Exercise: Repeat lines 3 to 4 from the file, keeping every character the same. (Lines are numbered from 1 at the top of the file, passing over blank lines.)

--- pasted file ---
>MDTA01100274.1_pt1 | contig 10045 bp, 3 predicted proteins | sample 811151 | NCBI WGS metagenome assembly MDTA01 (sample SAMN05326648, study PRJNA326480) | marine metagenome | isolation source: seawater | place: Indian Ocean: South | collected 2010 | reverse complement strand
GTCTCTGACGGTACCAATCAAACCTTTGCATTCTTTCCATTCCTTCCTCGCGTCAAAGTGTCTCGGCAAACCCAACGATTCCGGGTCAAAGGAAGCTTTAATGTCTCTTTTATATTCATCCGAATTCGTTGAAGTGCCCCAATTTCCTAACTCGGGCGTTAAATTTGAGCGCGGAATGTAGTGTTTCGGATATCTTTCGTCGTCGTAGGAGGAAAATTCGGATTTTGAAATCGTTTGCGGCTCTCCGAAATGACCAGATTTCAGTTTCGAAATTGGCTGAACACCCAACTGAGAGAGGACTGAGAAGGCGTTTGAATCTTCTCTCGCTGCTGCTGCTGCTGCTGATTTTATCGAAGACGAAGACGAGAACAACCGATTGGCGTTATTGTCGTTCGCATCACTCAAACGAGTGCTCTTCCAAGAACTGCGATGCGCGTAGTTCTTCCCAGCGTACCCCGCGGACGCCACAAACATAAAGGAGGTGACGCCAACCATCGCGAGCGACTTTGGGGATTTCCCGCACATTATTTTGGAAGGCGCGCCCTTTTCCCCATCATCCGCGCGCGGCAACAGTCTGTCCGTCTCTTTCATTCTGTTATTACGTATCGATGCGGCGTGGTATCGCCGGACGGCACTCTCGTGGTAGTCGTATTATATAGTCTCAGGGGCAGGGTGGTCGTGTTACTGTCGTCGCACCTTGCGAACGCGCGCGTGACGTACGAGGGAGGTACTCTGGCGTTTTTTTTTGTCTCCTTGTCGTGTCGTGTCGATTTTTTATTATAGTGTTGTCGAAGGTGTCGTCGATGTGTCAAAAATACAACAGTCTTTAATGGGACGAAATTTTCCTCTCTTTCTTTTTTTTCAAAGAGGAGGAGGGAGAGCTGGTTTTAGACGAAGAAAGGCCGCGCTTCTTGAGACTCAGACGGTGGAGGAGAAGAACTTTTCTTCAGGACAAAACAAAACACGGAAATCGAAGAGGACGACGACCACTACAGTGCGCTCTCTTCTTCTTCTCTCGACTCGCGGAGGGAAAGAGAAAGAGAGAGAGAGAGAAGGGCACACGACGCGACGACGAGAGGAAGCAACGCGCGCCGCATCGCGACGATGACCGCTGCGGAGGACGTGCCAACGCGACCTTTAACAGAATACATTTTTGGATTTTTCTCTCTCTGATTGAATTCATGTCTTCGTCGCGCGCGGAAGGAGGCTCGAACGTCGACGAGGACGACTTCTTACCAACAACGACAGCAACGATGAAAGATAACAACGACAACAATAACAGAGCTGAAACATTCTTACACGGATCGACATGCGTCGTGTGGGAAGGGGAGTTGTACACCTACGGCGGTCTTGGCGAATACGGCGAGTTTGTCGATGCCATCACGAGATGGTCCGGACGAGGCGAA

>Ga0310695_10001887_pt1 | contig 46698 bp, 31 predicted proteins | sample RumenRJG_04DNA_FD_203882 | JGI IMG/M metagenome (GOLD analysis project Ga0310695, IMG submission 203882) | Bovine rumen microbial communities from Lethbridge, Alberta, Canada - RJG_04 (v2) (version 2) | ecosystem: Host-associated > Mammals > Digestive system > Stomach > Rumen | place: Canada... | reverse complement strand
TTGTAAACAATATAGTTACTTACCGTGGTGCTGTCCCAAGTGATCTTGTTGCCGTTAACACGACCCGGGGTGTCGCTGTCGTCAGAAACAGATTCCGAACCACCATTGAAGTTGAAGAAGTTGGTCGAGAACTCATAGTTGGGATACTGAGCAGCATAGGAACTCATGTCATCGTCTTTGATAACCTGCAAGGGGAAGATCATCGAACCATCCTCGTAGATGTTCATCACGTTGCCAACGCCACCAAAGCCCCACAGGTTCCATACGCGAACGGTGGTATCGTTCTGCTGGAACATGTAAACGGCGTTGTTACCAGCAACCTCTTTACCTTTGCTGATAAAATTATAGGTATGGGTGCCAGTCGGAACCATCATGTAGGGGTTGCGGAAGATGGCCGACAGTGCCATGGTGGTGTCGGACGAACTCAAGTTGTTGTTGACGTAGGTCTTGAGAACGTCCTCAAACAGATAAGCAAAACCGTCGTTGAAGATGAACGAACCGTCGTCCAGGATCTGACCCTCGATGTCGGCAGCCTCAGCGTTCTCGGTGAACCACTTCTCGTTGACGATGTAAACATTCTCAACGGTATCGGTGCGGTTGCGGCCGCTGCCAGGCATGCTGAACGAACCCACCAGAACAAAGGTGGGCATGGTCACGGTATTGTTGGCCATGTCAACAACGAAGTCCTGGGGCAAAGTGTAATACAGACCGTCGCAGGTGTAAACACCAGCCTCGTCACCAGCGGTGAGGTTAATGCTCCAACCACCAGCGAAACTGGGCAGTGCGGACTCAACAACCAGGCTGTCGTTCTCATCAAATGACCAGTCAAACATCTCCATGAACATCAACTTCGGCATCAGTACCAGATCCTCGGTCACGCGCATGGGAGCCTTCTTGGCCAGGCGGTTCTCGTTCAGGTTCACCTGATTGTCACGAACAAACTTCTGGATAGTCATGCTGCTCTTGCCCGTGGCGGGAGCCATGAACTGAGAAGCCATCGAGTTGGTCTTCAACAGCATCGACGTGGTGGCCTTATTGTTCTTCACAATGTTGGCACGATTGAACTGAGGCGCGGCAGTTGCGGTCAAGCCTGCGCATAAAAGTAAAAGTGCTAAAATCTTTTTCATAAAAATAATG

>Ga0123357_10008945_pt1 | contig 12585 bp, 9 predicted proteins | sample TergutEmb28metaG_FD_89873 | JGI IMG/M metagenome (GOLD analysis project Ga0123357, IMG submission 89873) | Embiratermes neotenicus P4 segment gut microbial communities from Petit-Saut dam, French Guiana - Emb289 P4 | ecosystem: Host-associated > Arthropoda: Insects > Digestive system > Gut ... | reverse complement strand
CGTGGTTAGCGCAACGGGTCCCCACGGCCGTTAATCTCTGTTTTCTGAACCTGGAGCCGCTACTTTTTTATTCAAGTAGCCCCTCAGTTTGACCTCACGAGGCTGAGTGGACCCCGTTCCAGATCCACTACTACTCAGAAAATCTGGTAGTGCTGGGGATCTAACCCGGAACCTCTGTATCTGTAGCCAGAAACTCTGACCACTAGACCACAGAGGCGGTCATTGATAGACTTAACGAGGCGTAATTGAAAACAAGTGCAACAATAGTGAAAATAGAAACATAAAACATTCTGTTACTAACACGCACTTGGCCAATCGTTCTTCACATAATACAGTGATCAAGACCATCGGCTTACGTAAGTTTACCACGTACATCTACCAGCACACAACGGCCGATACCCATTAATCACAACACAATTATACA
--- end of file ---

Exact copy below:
>Ga0310695_10001887_pt1 | contig 46698 bp, 31 predicted proteins | sample RumenRJG_04DNA_FD_203882 | JGI IMG/M metagenome (GOLD analysis project Ga0310695, IMG submission 203882) | Bovine rumen microbial communities from Lethbridge, Alberta, Canada - RJG_04 (v2) (version 2) | ecosystem: Host-associated > Mammals > Digestive system > Stomach > Rumen | place: Canada... | reverse complement strand
TTGTAAACAATATAGTTACTTACCGTGGTGCTGTCCCAAGTGATCTTGTTGCCGTTAACACGACCCGGGGTGTCGCTGTCGTCAGAAACAGATTCCGAACCACCATTGAAGTTGAAGAAGTTGGTCGAGAACTCATAGTTGGGATACTGAGCAGCATAGGAACTCATGTCATCGTCTTTGATAACCTGCAAGGGGAAGATCATCGAACCATCCTCGTAGATGTTCATCACGTTGCCAACGCCACCAAAGCCCCACAGGTTCCATACGCGAACGGTGGTATCGTTCTGCTGGAACATGTAAACGGCGTTGTTACCAGCAACCTCTTTACCTTTGCTGATAAAATTATAGGTATGGGTGCCAGTCGGAACCATCATGTAGGGGTTGCGGAAGATGGCCGACAGTGCCATGGTGGTGTCGGACGAACTCAAGTTGTTGTTGACGTAGGTCTTGAGAACGTCCTCAAACAGATAAGCAAAACCGTCGTTGAAGATGAACGAACCGTCGTCCAGGATCTGACCCTCGATGTCGGCAGCCTCAGCGTTCTCGGTGAACCACTTCTCGTTGACGATGTAAACATTCTCAACGGTATCGGTGCGGTTGCGGCCGCTGCCAGGCATGCTGAACGAACCCACCAGAACAAAGGTGGGCATGGTCACGGTATTGTTGGCCATGTCAACAACGAAGTCCTGGGGCAAAGTGTAATACAGACCGTCGCAGGTGTAAACACCAGCCTCGTCACCAGCGGTGAGGTTAATGCTCCAACCACCAGCGAAACTGGGCAGTGCGGACTCAACAACCAGGCTGTCGTTCTCATCAAATGACCAGTCAAACATCTCCATGAACATCAACTTCGGCATCAGTACCAGATCCTCGGTCACGCGCATGGGAGCCTTCTTGGCCAGGCGGTTCTCGTTCAGGTTCACCTGATTGTCACGAACAAACTTCTGGATAGTCATGCTGCTCTTGCCCGTGGCGGGAGCCATGAACTGAGAAGCCATCGAGTTGGTCTTCAACAGCATCGACGTGGTGGCCTTATTGTTCTTCACAATGTTGGCACGATTGAACTGAGGCGCGGCAGTTGCGGTCAAGCCTGCGCATAAAAGTAAAAGTGCTAAAATCTTTTTCATAAAAATAATG